As always seems to be the case over Christmas, I was not able to be quite as active as I’d have liked… multiple food-based family gatherings and grandmother-courier duties getting in the way of my plans to test out the Montane pieces through the trinity of walking, cycling and climbing. I was, able to wear them day-to-dayday-to-day though, on a couple of short walks, and on one longer one on Dartmoor last Friday. I plumped for one of my old favorites, the ‘Widecombe Round’. It’s a varied, scenic route around the village of Widecombe-in-the-Moor, and even more so in the right conditions. Luckily conditions were just perfect for beautiful pictures on this occasion, so I’ve interspersed my Montane review with them to liven up any dry technical details!
As some of you may have gathered from my last post on Lowe Alpine’s new range of Dryflo base layers, I was rather impressed by what they had to offer in terms of performance and value for money; so much so, in fact, that I decided to buy some for myself. With winter now in full-flow, this should be the ideal time to put them through their paces, I thought. (more…)
To quote Game of Thrones, winter is coming (I couldn’t help myself, sorry). The proof was all around earlier today on what was undeniably a very cold and frost morning.
I did my usual run to work on the road bike, from Castle Cary Train Station, towards Bruton on Wyke Lane and then down to the Webtogs office in Wincanton via Shepton Montague. It’s a lovely route with few busy sections after the initial stretch on the A371, and I usually thoroughly enjoy it. I enjoyed it for the most part today too, except the part from about half way into the ride when my toes first went tingly, and then increasingly numb. They’re only just starting to return to normality as I write! I must invest in some overshoes…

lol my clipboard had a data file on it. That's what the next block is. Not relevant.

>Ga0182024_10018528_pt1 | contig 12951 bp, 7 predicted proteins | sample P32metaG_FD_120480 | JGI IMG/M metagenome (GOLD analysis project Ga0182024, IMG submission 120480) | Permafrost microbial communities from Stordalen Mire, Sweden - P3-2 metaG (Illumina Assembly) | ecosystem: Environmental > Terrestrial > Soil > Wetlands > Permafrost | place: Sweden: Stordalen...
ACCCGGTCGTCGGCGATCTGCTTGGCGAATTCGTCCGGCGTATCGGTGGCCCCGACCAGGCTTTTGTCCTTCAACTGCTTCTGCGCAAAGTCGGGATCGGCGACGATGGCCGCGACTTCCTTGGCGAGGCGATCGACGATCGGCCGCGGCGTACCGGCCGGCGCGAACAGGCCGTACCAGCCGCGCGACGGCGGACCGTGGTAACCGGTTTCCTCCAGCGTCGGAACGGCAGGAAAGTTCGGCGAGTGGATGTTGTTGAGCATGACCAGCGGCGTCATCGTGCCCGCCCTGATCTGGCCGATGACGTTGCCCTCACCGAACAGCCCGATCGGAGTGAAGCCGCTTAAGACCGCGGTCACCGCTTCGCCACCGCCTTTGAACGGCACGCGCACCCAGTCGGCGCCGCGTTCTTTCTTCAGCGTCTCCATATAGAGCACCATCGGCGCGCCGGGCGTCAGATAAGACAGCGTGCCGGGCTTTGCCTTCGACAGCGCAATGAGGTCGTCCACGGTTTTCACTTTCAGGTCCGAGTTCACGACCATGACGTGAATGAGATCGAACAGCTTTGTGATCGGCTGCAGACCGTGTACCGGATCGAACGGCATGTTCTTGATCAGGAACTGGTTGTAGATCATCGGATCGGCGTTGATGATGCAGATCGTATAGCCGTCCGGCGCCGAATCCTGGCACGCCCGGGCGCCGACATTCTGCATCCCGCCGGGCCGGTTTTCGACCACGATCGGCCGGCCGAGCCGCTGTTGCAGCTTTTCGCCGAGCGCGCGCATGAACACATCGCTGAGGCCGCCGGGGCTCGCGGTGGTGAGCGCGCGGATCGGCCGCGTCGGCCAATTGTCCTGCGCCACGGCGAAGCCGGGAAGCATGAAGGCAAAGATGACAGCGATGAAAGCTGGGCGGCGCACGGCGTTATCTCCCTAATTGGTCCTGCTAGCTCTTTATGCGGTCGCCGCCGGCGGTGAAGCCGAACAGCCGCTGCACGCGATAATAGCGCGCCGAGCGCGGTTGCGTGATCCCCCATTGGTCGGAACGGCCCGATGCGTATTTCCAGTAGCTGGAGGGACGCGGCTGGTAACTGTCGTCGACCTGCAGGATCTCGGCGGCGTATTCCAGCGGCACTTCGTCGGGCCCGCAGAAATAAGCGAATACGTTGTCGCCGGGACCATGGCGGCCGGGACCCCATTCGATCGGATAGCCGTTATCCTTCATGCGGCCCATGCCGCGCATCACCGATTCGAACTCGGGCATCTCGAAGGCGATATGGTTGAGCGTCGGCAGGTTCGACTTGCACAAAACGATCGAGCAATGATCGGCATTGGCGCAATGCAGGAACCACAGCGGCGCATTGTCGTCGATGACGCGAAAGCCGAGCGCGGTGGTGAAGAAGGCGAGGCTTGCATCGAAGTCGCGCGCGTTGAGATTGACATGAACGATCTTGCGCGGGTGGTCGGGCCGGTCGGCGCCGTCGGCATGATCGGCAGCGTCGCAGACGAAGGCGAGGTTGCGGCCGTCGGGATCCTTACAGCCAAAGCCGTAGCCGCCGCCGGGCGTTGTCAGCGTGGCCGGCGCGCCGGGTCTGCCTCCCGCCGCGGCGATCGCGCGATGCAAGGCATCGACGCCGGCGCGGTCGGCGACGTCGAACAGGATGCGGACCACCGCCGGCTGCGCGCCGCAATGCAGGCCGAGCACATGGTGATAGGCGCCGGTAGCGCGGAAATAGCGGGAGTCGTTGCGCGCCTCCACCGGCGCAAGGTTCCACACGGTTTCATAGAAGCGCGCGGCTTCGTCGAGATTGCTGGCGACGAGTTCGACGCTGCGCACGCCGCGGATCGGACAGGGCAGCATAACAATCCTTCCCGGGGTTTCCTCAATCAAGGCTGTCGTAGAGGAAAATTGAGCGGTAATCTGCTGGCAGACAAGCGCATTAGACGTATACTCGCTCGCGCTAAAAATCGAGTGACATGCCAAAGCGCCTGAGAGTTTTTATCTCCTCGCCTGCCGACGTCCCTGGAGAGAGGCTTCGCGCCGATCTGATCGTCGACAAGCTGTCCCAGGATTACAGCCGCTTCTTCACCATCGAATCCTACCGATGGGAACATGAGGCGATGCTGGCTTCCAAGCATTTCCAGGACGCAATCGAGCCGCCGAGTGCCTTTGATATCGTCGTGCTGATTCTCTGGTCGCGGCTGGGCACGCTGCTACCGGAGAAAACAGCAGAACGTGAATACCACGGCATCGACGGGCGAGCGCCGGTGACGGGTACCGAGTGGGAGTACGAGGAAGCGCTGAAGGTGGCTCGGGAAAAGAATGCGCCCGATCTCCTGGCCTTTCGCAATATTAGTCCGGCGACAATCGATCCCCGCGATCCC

Regardless of my heading-towards-frostbitten toes, the visuals were enjoyable at least. I managed to take a couple photos on the ride, and one on the train from Taunton beforehand. That’s the end of the cycle-related waffle, enjoy the pictures! (more…)
I managed to complete a full mountain bike ride yesterday with bike intact and a full complement of body parts, which is something to celebrate. Despite threatening skies, near total darkness and lashings of mud, this week’s Bike Club was a big success. Fun was had by all (3 of us) on a varied 15 and a bit-mile route around the forested hills and valleys of the Stourhead Estate, taking in Stourhead house itself, a close-encounter with a deer, enjoyable downhills and tiring climbs. Feeling thoroughly buoyed by the experience, I intend to keep carrying the Webtogs Bike Night torch on through the cold, dark winter months! (more…)
Our MD and long-running cycle touring enthusiast Keith spent his time off last summer cycling the a 800-mile cycle route along the Atlantic Coast. He encountered many revelations about kit, France and cycle touring in general along the way. Here he shares these revelations with us here on the Tog Blog…
I spent most of the winter thinking about what I was going to do for my summer cycle tour. I knew that I wanted to do a tour in France and that I wanted to feel like I had been on holiday, so after hours of research I settled on the Velodyssey.
The Velodyessy is a 1,200 kilometre bike ride from Brittany to the boarder of Spain. For ease of logistics I started from the airport at Biarritz and Cycled North. (more…)
Just a quick post this morning. Continuing my ‘exploration’ of the South Somerset area – and Somerset in general, having only moved here from the distant land of Wales just three and a half weeks ago, I decided to go for a quick ride on the road bike up to renowned local landmark, King Alfred’s Tower last night. Obviously it was Thursday, and therefore Webtogs Bike Night – but as some of you will be aware, after my little mishap on our ride last Thursday, I was unable to join in with the mountain biking fun (I intend to fix my stricken mountain bike this weekend in time for next week). Anyway, to fill the time and get in some excercise after work I went for a road ride. I’d been told by Mike that the Alfred’s Tower/Kingsettle Hill climb was one of the toughest in the area, so I thought I’d give it a crack!